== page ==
Empty Trophy Shelf

If this NEVER happens to you, please spend time with me. Perhaps you can pull me up, and I won’t pull you down.

Commentary

It’s almost impossible to write this commentary without doing the very thing I do NOT want to do: to claim credit for something God has empowered me to do. But I’m tempted, over and over. I’ve succumbed often enough to know the short-lived intoxication.

Is it wrong to feel affirmed in our exercise of God’s gifts, even to revel in them? I don’t think so. Don Regier and I talk about this occasionally. As a fellow creative, he knows what it’s like to create something and then to enjoy the creation. Don points out that we are made in the image of the One who looked on His creation and concluded that “it was very good.”

Where does appropriate affirmation and pleasure bleed over into inappropriate pride? I’m still trying to figure this out, to put my finger on just when I go astray. But I sense it when I’m overstepping. Perhaps the Holy Spirit makes me aware.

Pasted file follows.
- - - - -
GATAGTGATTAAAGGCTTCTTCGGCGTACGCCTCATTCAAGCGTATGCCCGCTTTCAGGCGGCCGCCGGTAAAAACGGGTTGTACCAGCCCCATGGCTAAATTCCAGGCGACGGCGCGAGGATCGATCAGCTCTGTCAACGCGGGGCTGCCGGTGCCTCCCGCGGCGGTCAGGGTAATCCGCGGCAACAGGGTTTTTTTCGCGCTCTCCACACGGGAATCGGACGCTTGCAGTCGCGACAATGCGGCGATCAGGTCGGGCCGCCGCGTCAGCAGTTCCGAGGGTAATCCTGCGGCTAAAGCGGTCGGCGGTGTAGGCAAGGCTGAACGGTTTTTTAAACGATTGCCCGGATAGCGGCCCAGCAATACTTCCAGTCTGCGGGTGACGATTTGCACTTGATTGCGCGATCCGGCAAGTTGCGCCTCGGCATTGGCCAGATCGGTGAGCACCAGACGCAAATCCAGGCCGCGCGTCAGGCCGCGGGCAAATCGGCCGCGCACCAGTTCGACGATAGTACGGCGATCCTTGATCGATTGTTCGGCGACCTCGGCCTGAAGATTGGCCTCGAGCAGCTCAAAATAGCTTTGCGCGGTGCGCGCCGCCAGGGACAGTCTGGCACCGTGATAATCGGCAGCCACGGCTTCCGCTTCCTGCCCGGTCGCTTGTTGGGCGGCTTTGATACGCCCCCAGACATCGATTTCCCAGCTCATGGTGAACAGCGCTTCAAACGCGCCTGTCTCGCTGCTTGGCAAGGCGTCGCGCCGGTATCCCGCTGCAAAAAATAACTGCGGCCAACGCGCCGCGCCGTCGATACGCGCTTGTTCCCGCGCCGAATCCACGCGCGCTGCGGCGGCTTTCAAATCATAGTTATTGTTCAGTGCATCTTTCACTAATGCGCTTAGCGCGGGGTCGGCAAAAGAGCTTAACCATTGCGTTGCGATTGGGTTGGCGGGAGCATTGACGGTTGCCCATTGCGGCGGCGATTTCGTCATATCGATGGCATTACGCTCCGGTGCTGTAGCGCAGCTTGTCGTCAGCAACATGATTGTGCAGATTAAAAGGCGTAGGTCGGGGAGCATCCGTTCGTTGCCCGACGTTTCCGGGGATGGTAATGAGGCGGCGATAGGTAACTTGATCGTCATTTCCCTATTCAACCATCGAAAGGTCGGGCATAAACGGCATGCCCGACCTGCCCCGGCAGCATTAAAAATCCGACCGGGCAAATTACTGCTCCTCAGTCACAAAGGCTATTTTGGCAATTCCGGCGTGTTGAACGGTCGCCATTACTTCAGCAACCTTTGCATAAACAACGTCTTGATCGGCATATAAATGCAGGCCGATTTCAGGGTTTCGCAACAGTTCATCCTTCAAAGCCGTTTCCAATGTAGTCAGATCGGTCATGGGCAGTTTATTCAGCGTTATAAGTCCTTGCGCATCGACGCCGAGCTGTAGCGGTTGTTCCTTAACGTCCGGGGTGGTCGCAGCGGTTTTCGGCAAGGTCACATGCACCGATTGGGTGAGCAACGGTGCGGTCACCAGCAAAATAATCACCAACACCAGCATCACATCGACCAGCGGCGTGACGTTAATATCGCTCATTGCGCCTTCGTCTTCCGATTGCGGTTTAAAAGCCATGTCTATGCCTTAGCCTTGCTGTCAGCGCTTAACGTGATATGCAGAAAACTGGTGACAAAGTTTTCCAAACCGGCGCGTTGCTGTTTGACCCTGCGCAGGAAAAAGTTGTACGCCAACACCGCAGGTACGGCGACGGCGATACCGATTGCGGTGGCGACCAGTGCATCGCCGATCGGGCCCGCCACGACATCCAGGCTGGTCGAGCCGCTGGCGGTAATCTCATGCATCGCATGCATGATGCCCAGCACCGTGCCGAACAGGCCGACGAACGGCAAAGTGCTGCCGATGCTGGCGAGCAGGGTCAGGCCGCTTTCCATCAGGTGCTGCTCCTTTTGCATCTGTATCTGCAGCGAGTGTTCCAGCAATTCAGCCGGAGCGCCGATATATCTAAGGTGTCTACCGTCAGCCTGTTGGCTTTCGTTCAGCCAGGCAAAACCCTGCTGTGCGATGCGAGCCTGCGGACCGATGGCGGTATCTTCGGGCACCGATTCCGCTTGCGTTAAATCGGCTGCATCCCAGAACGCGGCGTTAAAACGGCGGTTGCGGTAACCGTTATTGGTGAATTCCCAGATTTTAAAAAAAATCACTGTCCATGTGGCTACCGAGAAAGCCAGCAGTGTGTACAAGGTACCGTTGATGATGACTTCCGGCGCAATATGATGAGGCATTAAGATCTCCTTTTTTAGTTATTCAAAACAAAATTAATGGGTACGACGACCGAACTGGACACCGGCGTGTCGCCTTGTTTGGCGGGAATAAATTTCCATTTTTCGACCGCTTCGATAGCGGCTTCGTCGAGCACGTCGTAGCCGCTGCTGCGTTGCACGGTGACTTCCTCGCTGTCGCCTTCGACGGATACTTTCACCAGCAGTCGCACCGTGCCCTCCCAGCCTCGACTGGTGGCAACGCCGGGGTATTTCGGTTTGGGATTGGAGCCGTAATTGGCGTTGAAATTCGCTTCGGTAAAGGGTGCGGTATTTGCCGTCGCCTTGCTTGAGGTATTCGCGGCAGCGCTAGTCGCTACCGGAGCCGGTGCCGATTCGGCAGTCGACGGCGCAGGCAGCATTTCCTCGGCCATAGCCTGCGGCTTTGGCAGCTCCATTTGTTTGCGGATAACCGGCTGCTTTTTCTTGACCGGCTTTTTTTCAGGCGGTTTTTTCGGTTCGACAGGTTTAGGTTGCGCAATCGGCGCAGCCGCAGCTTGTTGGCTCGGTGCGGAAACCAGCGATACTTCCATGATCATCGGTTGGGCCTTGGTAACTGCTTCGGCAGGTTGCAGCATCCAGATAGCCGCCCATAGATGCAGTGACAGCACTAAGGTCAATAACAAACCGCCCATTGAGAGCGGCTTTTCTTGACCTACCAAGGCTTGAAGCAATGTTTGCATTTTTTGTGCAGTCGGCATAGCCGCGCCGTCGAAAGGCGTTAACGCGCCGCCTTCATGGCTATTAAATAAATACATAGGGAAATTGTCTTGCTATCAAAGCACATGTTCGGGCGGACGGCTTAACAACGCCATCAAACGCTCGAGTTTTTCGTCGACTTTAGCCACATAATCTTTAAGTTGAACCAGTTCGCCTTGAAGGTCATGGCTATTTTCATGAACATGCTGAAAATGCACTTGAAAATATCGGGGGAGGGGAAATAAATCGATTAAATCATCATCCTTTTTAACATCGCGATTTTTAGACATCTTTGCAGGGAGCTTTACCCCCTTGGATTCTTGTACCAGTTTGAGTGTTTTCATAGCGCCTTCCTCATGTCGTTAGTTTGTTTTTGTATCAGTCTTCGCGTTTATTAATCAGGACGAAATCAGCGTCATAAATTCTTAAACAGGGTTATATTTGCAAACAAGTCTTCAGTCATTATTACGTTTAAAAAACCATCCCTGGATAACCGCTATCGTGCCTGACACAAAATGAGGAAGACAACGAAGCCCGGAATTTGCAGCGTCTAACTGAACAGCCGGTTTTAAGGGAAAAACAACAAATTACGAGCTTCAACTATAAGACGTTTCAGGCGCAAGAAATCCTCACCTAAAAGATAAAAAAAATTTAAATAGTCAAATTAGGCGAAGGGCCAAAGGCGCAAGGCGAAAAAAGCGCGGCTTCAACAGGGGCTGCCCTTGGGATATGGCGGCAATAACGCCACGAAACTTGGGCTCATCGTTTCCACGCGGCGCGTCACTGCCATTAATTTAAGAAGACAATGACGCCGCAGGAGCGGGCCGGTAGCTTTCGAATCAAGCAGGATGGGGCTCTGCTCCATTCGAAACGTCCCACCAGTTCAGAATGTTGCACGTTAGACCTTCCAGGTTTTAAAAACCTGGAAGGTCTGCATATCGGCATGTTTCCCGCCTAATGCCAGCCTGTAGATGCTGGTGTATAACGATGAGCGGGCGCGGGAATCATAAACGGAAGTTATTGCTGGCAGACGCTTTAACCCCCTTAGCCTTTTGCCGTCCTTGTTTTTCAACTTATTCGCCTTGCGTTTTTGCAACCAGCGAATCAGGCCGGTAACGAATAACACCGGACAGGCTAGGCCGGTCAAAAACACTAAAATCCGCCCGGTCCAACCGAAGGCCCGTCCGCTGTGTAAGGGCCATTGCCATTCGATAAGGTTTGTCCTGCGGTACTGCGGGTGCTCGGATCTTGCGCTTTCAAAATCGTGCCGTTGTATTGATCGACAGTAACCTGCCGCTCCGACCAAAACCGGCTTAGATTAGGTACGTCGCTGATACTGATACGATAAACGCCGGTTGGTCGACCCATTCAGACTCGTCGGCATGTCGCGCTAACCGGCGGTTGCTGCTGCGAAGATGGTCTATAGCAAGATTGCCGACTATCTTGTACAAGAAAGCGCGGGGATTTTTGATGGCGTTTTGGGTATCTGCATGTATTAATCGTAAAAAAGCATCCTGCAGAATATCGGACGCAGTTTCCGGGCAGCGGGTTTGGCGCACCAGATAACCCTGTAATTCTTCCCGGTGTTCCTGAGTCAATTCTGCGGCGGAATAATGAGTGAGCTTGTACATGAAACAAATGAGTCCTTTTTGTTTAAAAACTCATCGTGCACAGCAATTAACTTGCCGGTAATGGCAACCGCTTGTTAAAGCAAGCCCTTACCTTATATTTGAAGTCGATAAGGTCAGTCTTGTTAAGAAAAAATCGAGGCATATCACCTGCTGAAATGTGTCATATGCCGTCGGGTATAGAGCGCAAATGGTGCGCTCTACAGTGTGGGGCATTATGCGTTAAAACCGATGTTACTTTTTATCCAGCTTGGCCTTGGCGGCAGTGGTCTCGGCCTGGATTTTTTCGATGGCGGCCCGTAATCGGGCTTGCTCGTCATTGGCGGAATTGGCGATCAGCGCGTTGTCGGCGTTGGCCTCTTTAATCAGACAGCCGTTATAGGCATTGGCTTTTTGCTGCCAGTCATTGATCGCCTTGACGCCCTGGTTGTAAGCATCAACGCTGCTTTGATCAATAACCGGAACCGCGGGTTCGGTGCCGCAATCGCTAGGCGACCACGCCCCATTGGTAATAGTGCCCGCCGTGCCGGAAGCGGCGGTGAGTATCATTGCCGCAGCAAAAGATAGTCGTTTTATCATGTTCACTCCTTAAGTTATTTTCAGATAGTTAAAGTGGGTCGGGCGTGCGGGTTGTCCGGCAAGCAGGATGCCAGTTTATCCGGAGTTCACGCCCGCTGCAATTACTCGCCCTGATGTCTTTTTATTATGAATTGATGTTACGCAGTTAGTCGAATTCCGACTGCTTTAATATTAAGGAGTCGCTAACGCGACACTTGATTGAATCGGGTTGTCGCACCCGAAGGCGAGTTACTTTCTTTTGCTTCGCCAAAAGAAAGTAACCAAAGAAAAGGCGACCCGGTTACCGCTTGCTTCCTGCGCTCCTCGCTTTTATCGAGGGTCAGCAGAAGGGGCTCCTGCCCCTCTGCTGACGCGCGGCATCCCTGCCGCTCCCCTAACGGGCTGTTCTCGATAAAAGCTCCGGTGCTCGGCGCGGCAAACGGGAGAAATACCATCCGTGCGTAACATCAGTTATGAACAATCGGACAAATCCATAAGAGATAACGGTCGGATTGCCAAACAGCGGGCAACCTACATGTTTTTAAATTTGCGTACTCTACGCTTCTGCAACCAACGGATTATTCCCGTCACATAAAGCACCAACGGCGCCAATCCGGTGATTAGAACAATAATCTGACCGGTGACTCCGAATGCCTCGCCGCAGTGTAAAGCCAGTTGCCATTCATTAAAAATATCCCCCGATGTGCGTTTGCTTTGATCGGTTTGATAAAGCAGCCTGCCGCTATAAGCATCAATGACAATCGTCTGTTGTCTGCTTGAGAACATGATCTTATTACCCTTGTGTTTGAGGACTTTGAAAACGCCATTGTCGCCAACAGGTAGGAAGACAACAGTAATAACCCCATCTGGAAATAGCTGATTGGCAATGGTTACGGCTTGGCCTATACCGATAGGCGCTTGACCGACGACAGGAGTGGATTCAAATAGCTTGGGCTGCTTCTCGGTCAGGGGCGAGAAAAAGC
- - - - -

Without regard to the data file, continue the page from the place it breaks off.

The empty trophy shelf…
I do have a sort of trophy shelf in my office. There are two actual trophies that I won back when I was running competitively. Everything else on the shelf is a memento: rocks from mountain climbs, a music box I made for my grandmother, a fun photo edit I collaborated on with Glenn Clark. The actual shelf is not empty. In fact it’s overcrowded:

While the shelf is not empty, I find that some of the trophies I’d like to display there and elsewhere ARE empty, vapid, vanishing as soon as displayed. The substance of those trophies is like whatever was in that little bottle I found in the firepit at high camp below Blanca Peak. It meant something to someone long ago. What’s left now is just a little broken bottle. As far as trophies go, it’s quite empty.

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